Are suburban moms truly concerned with climate change, or are some of them more concerned that their home heating bills and the cost of filling up their Subaru’s are putting a hefty dent in their family finances. Is it an environmental issue that keeps them up at night, or a family safety issue? And can your revised message add something to this dynamic

2. Your opponents are more diverse than you think

Those in favour of climate change action are not all Birkenstock-wearing, cappuccino-sipping intellectuals. Some of them, in fact, are likely counted amongst your friends, family and neighbours.

But the point is to remember that people on either side of an issue don’t think and act as a monolithic group. They might not be marching in the streets with Greta, but they might cast a ballot against your interests.

3. Don't demonize your opponent

This one’s tougher, because you can argue that every good story needs a hero and a villain (and that’s not bad advice!). But you need to figure out who the villain really is, and not just who the media or commentariat (or even who you) appoint to that role without some deeper thinking.

When it comes to the pipelines vs. climate change debate, the villain is not Justin Trudeau.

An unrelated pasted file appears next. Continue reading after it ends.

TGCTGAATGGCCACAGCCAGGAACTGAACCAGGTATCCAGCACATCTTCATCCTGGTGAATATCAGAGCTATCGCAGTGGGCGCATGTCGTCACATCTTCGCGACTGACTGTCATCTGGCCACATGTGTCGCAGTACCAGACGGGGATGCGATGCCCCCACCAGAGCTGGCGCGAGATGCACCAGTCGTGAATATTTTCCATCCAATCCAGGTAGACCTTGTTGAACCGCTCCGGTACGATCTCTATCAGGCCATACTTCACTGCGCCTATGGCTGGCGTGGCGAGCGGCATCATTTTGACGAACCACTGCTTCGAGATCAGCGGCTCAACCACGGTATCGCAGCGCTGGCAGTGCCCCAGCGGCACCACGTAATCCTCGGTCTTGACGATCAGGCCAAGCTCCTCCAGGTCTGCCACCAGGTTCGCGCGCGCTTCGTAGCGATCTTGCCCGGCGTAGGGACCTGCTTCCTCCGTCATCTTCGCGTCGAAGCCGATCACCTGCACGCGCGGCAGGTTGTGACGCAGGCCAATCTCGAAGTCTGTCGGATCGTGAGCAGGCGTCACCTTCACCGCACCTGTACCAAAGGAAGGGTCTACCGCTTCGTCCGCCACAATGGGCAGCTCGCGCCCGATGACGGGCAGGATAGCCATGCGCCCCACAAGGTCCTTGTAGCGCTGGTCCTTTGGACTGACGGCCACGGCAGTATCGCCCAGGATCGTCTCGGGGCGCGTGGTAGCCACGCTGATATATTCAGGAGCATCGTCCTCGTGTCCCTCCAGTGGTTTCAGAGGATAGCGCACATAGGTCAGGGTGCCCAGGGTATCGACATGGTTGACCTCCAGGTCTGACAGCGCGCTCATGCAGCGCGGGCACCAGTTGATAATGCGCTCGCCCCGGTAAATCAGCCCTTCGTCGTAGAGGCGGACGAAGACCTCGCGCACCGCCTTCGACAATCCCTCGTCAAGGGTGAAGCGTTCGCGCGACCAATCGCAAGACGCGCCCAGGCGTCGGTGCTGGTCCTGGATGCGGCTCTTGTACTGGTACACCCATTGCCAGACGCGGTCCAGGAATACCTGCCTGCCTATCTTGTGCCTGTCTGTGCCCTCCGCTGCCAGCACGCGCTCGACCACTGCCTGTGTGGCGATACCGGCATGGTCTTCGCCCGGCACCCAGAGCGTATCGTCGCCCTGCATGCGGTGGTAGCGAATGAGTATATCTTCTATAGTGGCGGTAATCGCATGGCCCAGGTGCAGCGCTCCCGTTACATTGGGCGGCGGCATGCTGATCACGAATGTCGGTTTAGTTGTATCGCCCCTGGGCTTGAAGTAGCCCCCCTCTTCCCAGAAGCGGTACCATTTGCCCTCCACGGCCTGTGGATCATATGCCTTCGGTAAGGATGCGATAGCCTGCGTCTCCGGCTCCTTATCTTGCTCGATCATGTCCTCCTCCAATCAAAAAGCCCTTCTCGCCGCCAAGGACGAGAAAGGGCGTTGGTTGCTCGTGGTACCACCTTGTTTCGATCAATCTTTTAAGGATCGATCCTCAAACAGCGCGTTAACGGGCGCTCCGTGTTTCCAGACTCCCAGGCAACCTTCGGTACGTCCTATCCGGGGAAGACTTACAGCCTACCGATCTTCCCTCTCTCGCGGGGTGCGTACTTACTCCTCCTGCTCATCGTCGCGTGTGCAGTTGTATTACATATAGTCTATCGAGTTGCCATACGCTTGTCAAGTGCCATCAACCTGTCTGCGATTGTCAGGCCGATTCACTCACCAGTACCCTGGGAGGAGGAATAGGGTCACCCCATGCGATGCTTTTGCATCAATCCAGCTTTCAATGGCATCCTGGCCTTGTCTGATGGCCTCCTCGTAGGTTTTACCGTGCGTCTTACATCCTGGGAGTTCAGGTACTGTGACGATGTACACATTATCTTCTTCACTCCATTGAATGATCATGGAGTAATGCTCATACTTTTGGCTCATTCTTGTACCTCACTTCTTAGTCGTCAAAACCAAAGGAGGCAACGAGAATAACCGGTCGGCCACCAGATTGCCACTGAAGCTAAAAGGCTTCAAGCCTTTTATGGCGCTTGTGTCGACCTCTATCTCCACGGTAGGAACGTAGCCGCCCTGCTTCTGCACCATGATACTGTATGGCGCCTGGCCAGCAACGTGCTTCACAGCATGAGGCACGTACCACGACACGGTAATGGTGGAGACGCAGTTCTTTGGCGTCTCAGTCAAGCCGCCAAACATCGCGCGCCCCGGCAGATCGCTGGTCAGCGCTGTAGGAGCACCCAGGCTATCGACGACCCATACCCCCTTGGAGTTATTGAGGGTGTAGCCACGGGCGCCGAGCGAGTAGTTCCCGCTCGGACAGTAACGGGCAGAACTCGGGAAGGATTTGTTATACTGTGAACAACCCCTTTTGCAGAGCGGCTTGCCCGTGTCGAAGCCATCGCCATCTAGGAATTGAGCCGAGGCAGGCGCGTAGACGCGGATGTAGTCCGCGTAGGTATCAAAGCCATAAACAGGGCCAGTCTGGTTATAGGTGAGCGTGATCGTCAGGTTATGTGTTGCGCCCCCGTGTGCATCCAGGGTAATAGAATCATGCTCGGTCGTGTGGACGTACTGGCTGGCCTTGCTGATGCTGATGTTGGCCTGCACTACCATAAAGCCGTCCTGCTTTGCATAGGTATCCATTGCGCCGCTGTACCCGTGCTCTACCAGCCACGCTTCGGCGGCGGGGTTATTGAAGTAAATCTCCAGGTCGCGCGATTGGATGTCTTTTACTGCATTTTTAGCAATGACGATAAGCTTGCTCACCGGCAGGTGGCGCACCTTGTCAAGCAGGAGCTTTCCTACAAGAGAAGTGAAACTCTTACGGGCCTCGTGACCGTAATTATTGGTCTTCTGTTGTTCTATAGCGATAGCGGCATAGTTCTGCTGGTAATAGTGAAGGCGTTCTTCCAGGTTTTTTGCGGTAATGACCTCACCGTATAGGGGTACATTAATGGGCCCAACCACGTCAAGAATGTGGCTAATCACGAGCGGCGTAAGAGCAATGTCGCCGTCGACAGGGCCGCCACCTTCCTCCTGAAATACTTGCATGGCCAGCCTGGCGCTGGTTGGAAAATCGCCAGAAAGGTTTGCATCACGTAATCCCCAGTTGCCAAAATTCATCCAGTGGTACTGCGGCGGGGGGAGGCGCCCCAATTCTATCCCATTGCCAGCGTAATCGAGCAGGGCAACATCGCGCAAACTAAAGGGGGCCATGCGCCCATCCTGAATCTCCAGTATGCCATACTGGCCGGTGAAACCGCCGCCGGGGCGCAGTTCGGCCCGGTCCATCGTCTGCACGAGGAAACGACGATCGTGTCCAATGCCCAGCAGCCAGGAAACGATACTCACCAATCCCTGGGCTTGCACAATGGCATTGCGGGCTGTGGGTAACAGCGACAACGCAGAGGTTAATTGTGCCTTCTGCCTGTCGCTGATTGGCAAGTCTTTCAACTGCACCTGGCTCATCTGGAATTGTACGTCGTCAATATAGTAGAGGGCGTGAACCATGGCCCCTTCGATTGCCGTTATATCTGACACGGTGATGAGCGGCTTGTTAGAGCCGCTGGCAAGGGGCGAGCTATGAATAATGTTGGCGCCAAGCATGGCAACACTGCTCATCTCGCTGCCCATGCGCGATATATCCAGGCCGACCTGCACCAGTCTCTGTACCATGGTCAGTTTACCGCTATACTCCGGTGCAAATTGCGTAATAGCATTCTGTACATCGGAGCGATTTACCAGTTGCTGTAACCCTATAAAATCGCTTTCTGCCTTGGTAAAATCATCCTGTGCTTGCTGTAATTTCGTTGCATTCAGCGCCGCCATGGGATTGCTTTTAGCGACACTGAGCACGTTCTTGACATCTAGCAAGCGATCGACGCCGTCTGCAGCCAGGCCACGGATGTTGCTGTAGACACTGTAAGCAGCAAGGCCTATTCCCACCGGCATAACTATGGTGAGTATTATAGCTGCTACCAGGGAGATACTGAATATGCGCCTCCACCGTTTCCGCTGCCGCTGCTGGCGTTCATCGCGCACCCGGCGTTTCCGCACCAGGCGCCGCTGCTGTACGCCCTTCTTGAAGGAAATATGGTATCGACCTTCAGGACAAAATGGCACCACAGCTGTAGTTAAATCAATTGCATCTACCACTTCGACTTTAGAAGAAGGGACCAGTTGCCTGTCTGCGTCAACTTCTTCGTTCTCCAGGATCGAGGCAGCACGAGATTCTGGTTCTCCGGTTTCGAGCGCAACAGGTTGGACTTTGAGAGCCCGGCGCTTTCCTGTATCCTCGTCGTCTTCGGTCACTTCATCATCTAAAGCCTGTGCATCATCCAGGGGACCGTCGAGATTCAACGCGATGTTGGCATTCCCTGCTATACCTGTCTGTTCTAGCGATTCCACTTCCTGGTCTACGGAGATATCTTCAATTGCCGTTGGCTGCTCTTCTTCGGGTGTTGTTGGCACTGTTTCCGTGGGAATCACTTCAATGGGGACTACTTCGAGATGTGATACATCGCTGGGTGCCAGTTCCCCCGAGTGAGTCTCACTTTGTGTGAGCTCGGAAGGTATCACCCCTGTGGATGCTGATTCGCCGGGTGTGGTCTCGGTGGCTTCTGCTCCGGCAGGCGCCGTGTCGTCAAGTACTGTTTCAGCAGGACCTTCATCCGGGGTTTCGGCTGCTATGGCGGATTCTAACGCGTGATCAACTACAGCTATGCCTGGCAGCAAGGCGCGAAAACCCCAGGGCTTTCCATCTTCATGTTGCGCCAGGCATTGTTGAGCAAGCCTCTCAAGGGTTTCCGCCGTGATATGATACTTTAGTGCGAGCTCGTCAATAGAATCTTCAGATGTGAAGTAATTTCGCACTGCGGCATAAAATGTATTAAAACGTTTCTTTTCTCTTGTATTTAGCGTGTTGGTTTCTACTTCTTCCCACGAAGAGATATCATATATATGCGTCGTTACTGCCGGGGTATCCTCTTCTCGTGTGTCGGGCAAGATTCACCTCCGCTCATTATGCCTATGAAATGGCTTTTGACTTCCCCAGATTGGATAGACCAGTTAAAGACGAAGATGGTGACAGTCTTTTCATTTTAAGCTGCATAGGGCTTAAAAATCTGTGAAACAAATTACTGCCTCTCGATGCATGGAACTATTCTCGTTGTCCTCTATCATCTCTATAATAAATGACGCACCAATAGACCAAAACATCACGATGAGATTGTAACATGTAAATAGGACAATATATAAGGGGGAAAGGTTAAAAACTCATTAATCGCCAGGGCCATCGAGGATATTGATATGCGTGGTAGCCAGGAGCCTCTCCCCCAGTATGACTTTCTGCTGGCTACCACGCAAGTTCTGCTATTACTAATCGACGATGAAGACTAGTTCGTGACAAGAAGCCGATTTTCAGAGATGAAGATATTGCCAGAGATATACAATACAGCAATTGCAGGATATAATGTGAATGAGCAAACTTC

Ahem. Hear me out.

Trudeau’s the guy who’s listening to the loudest voices in the room, practicing the rule former premier Ralph Klein set out for himself: “You find out which way the parade is going, and you get in front of it.”

In other words, Trudeau’s a politician, and he’s doing politician things, such as finding out where public sentiment is most greatly concentrated, then wooing that group to deliver one outcome: re-election. That tactic paid dividends for Klein in the ‘90s, and it’s working for Trudeau today (he won an election most observers believed was his for the losing by embracing the climate change message).

Remember: when you aim your collected frustration and ire at one individual, it can come off as overly reactive and even off-putting. And today’s villain may be tomorrow’s unelected politician – which means the parade he or she jumped in front of hasn’t gone away.

4. Build the capacity to adjust your message

So you’ve studied your opponents, listened to what’s going on and decided your message needs tailoring in the midst of an issue. That’s great. But you need the infrastructure to get your message out into the public. You need spokespersons and channels and the forward planning to ensure your message is crafted and heard by the right people. That takes planning and coordination – research, media buys, and a serious listen to social media.

Some final thoughts

Today, like it or not, the parade’s headed in another direction. That doesn’t mean the oil sector abandons its message and narrative. And it doesn’t mean that if you’ve staked out a position, you can’t find some nuances and elements that can start to win over enough of your opponents to make a meaningful difference. But it will need to adjust its message and narrative. And it can do so by listening to voices outside its comfort zone, and learning what the real drivers are behind those voices.

Agree or disagree, but remember: during a critical election campaign, the energy sector’s message didn’t change. It didn’t adjust. It didn’t respond in real-time.

But here’s the final point: it’s never too late.